MEXICO CITY --A Mexican suspension of U.S. meat imports is "only temporary" and occurred for technical reasons, not food-safety issues or retaliatory reasons, Mexican meat importers said Friday.
Meat importers and other industry officials told Dow Jones Newswires that U.S. fears that the decision to ban imports from about 30 U.S. meat plants was in retaliation against a new U.S. country-of-origin labeling law, which Mexico has objected to, were ungrounded.
"The good news is that this is not a [sanitary] problem," an official with a meat importer said. "It's all about a communications problem over the new COOL regulation, which really has nothing to do with the ban on these plants," the official said.
U.S. livestock markets were ripe with rumors Friday that Mexico had suspended meat purchases from the plants over the new labeling law and food-safety concerns, and Chicago hog futures ended the session lower.
"The Mexican government has temporarily issued a ban on imports from these plants because they were shipping meat in bulk of over 50 kilograms, and that's against the Mexican regulations for meat shipments," said a person close to the Mexican Meat Industry Council.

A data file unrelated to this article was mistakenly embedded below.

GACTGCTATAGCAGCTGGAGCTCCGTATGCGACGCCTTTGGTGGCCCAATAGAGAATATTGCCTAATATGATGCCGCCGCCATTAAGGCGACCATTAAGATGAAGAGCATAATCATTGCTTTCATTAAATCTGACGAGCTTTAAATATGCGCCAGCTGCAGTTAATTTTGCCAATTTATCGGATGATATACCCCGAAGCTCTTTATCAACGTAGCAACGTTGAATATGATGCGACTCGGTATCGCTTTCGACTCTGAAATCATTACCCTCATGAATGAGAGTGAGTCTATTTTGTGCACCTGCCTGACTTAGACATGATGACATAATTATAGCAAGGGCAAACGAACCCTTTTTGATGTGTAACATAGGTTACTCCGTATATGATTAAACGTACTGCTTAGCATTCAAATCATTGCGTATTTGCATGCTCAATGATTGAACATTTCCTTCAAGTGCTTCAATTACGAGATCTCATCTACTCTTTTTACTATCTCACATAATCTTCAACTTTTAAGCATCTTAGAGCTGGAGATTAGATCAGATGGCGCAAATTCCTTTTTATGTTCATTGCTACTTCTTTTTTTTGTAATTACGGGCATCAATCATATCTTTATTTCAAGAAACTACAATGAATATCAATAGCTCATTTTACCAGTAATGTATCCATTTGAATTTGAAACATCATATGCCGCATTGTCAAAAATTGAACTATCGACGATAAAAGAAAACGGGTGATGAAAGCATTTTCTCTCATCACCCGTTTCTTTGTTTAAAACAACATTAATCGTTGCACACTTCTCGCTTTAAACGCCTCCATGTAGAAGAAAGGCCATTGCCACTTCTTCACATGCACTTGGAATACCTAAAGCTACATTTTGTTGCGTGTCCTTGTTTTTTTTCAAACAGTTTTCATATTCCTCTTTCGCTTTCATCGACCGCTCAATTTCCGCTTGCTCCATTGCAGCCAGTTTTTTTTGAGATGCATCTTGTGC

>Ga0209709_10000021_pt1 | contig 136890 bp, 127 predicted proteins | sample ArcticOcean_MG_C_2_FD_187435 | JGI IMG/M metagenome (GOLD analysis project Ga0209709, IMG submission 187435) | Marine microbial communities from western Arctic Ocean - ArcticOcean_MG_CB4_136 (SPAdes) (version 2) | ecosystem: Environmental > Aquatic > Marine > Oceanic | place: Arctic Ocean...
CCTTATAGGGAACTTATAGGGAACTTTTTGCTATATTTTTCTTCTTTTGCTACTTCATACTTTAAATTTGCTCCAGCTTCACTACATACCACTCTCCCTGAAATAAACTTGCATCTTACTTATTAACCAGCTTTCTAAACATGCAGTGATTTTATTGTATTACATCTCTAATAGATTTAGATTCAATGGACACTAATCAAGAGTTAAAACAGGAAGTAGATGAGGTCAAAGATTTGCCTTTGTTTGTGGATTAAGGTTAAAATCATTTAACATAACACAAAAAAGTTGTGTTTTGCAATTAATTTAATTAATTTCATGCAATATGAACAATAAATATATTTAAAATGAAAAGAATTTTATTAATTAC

The Mexican government earlier this month joined Canada at the World Trade Organization in seeking consultations with the U.S. over the new COOL labeling law for agricultural and livestock products. Mexico thinks the new law could hurt its livestock exports and could be in violation of WTO rules.
Under the new COOL rules, which went into effect Sept. 30 and apply to beef, pork, chicken, fish and seafood, fresh fruit and vegetables, peanuts and pecans, only meat from animals born, raised and slaughtered in the U.S. can be labeled as a product of the U.S.
Mexico fears the measure will generate discrimination against Mexican products, since the U.S. consumer will prefer products labeled as originating in the U.S., the Mexican Economy Ministry said.
-By Maja Wallengren, Dow Jones Newswires; firstname.lastname@example.org